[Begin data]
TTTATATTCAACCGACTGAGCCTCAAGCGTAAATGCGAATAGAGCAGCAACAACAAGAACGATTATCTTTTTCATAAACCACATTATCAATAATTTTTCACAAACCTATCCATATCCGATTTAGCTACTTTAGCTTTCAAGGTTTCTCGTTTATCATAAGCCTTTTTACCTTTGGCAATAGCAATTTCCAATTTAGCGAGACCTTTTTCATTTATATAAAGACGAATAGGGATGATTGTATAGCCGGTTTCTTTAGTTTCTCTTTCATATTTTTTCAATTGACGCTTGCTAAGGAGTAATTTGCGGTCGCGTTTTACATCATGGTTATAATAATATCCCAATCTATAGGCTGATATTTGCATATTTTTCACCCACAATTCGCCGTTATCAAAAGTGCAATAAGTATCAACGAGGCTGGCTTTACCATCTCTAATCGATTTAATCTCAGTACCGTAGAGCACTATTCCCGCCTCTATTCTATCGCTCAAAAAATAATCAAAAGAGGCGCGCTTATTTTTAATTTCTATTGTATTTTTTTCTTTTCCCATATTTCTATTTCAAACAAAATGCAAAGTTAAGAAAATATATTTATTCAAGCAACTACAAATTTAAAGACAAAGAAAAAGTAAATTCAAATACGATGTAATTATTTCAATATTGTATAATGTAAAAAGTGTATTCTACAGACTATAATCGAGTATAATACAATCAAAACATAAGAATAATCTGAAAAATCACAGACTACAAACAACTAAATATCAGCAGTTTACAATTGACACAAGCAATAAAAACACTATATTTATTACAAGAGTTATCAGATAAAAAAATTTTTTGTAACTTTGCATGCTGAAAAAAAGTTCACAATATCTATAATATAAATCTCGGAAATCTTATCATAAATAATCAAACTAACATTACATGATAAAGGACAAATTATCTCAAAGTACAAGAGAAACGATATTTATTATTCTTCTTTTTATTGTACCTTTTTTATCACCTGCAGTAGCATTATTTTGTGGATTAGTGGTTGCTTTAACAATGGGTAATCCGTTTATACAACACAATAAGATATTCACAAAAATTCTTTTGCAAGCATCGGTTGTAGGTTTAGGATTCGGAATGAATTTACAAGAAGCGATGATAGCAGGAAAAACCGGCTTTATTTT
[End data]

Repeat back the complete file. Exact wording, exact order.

TTTATATTCAACCGACTGAGCCTCAAGCGTAAATGCGAATAGAGCAGCAACAACAAGAACGATTATCTTTTTCATAAACCACATTATCAATAATTTTTCACAAACCTATCCATATCCGATTTAGCTACTTTAGCTTTCAAGGTTTCTCGTTTATCATAAGCCTTTTTACCTTTGGCAATAGCAATTTCCAATTTAGCGAGACCTTTTTCATTTATATAAAGACGAATAGGGATGATTGTATAGCCGGTTTCTTTAGTTTCTCTTTCATATTTTTTCAATTGACGCTTGCTAAGGAGTAATTTGCGGTCGCGTTTTACATCATGGTTATAATAATATCCCAATCTATAGGCTGATATTTGCATATTTTTCACCCACAATTCGCCGTTATCAAAAGTGCAATAAGTATCAACGAGGCTGGCTTTACCATCTCTAATCGATTTAATCTCAGTACCGTAGAGCACTATTCCCGCCTCTATTCTATCGCTCAAAAAATAATCAAAAGAGGCGCGCTTATTTTTAATTTCTATTGTATTTTTTTCTTTTCCCATATTTCTATTTCAAACAAAATGCAAAGTTAAGAAAATATATTTATTCAAGCAACTACAAATTTAAAGACAAAGAAAAAGTAAATTCAAATACGATGTAATTATTTCAATATTGTATAATGTAAAAAGTGTATTCTACAGACTATAATCGAGTATAATACAATCAAAACATAAGAATAATCTGAAAAATCACAGACTACAAACAACTAAATATCAGCAGTTTACAATTGACACAAGCAATAAAAACACTATATTTATTACAAGAGTTATCAGATAAAAAAATTTTTTGTAACTTTGCATGCTGAAAAAAAGTTCACAATATCTATAATATAAATCTCGGAAATCTTATCATAAATAATCAAACTAACATTACATGATAAAGGACAAATTATCTCAAAGTACAAGAGAAACGATATTTATTATTCTTCTTTTTATTGTACCTTTTTTATCACCTGCAGTAGCATTATTTTGTGGATTAGTGGTTGCTTTAACAATGGGTAATCCGTTTATACAACACAATAAGATATTCACAAAAATTCTTTTGCAAGCATCGGTTGTAGGTTTAGGATTCGGAATGAATTTACAAGAAGCGATGATAGCAGGAAAAACCGGCTTTATTTT